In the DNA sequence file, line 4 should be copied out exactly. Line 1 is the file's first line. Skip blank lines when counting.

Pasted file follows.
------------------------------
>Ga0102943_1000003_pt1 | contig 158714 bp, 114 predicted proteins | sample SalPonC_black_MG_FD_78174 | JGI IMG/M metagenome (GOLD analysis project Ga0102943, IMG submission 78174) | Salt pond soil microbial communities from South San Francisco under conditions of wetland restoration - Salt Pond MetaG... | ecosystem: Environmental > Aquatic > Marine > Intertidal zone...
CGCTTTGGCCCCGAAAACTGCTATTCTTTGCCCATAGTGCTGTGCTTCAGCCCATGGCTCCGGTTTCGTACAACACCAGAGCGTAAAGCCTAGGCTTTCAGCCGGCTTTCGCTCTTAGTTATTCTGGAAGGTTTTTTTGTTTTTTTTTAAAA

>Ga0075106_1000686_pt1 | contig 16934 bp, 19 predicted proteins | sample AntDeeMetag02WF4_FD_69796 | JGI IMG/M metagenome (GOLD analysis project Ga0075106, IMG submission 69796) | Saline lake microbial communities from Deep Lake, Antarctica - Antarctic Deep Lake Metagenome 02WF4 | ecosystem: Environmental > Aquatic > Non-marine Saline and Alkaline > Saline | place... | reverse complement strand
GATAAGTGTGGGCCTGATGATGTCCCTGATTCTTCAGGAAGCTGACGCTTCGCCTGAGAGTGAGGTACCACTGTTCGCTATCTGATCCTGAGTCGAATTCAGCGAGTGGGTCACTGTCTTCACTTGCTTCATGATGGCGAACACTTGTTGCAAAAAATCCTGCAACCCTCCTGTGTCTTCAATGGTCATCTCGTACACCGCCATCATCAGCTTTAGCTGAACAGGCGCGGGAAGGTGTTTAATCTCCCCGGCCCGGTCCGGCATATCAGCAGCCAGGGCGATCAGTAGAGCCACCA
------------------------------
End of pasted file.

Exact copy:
GATAAGTGTGGGCCTGATGATGTCCCTGATTCTTCAGGAAGCTGACGCTTCGCCTGAGAGTGAGGTACCACTGTTCGCTATCTGATCCTGAGTCGAATTCAGCGAGTGGGTCACTGTCTTCACTTGCTTCATGATGGCGAACACTTGTTGCAAAAAATCCTGCAACCCTCCTGTGTCTTCAATGGTCATCTCGTACACCGCCATCATCAGCTTTAGCTGAACAGGCGCGGGAAGGTGTTTAATCTCCCCGGCCCGGTCCGGCATATCAGCAGCCAGGGCGATCAGTAGAGCCACCA